While this is a very worthwhile skill to have, and one that could be applicable in an active-shooter situation, don’t limit yourself to this perspective. In order for you to disarm an assailant armed with a gun you have to get close enough to put your hands on him. Against an active shooter, you don’t want to wait until he closes in on you, nor do you want to put yourself in the line of fire if you can possibly avoid it. Instead, your goal should be to stay out of the line of fire and use cover, concealment and movement to flank the shooter. Then, when the time is right, you attack him from an unexpected angle to disarm and disable him. To do this, you need to adapt your “first-person” gun disarm tactics to a “third-person” application. These tactics can then be used to save a specific person or group of people from a gunman in a variety of situations, including protective services and family defense plans.
Order Of Operations
In an active shooter scenario, it helps to take an “outcome-based” approach. By following a series of basic principles, rather that rote technique, you can adapt dynamically to any situation, maintain your focus, and learn to make the best use of your environment. To that end, here is the basic “order of operations” when disabling an active shooter empty handed:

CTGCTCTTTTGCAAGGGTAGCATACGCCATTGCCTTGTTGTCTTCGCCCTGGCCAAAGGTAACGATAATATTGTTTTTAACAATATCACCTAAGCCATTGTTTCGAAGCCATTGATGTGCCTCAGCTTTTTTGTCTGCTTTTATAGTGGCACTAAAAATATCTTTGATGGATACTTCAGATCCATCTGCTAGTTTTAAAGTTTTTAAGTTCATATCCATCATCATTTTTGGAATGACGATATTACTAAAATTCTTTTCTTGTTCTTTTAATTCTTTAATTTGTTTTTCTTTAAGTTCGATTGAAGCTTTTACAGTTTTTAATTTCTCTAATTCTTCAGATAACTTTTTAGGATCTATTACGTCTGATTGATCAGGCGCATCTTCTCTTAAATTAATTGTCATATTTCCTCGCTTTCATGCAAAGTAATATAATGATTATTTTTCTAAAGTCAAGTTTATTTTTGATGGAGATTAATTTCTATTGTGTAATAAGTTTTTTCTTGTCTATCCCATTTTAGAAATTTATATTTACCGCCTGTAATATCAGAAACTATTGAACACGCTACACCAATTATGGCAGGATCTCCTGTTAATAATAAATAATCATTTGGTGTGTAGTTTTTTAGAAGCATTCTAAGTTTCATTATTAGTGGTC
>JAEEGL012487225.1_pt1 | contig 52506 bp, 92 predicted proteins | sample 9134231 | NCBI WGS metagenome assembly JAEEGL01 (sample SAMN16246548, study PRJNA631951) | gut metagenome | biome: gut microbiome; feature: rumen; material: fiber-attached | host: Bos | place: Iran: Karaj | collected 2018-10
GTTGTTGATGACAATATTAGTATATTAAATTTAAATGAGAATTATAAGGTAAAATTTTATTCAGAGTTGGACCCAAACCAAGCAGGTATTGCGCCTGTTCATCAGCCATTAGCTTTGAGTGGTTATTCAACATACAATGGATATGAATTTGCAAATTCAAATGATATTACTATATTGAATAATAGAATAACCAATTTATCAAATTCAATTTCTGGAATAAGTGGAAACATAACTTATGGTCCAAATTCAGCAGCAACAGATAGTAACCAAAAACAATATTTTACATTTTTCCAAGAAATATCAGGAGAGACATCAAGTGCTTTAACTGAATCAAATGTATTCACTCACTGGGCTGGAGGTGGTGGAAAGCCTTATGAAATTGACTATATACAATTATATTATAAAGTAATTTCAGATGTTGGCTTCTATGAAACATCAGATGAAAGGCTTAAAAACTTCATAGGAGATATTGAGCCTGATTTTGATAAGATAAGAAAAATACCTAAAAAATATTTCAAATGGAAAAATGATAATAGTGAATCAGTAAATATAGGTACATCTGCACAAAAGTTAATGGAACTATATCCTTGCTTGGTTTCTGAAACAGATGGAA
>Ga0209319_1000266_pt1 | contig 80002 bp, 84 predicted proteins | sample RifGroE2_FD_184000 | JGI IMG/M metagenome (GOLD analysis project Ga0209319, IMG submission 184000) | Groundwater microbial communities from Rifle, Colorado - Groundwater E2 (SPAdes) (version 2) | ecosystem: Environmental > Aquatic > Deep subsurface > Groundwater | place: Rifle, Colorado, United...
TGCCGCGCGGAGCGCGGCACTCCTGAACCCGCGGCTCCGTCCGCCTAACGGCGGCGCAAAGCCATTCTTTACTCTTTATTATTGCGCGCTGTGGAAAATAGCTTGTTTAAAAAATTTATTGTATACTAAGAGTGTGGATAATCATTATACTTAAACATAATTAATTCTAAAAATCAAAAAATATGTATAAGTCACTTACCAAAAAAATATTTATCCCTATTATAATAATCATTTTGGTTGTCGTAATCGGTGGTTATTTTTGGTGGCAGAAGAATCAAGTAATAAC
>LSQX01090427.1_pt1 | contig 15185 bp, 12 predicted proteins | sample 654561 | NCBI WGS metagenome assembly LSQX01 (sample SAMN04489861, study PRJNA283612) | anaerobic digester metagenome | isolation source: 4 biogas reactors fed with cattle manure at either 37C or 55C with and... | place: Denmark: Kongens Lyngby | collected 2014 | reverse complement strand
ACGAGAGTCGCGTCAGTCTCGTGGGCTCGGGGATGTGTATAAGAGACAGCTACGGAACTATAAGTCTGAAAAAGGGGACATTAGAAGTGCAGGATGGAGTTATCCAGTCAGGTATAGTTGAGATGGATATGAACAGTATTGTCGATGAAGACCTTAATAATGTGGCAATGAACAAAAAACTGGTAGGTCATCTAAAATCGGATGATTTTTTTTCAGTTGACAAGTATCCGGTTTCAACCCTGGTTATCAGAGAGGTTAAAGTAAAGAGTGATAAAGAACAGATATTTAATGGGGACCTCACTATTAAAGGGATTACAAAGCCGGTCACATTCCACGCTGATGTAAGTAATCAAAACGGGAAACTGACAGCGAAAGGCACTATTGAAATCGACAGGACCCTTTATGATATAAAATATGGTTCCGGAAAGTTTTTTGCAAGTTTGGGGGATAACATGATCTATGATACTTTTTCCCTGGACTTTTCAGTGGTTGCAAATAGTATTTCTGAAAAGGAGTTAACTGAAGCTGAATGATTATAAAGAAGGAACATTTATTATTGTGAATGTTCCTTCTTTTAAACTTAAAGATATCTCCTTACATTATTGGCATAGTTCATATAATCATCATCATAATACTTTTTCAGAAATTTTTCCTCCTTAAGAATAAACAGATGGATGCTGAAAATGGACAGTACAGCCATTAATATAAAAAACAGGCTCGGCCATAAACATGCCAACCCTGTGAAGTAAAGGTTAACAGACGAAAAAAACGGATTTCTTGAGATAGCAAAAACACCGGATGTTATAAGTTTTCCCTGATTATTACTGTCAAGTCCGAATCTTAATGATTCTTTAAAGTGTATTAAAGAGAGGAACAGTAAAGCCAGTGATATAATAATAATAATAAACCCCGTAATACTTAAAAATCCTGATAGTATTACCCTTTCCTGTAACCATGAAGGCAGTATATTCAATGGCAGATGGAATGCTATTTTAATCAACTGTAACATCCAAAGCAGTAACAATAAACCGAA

- 1. Stay out of the line of fire and use cover and concealment to your advantage.
- 2. Have a basic understanding of weapons to maximize your chances of success.
- 3. Approach the shooter from the flank or rear.
- 4. Use speed, surprise and extreme violence of action.
- 5. Deflect the weapon toward a safe direction.
- 6. Achieve decisive control over the weapon.
- 7. Use strikes and body mechanics to remove the weapon from the shooter’s hands.
- 8. Turn the weapon’s muzzle toward the attacker.
- 9. Disable the attacker by whatever means necessary to avoid physically wrestling.
To better understand these principles, let’s see how they are applied against a shooter armed with a handgun.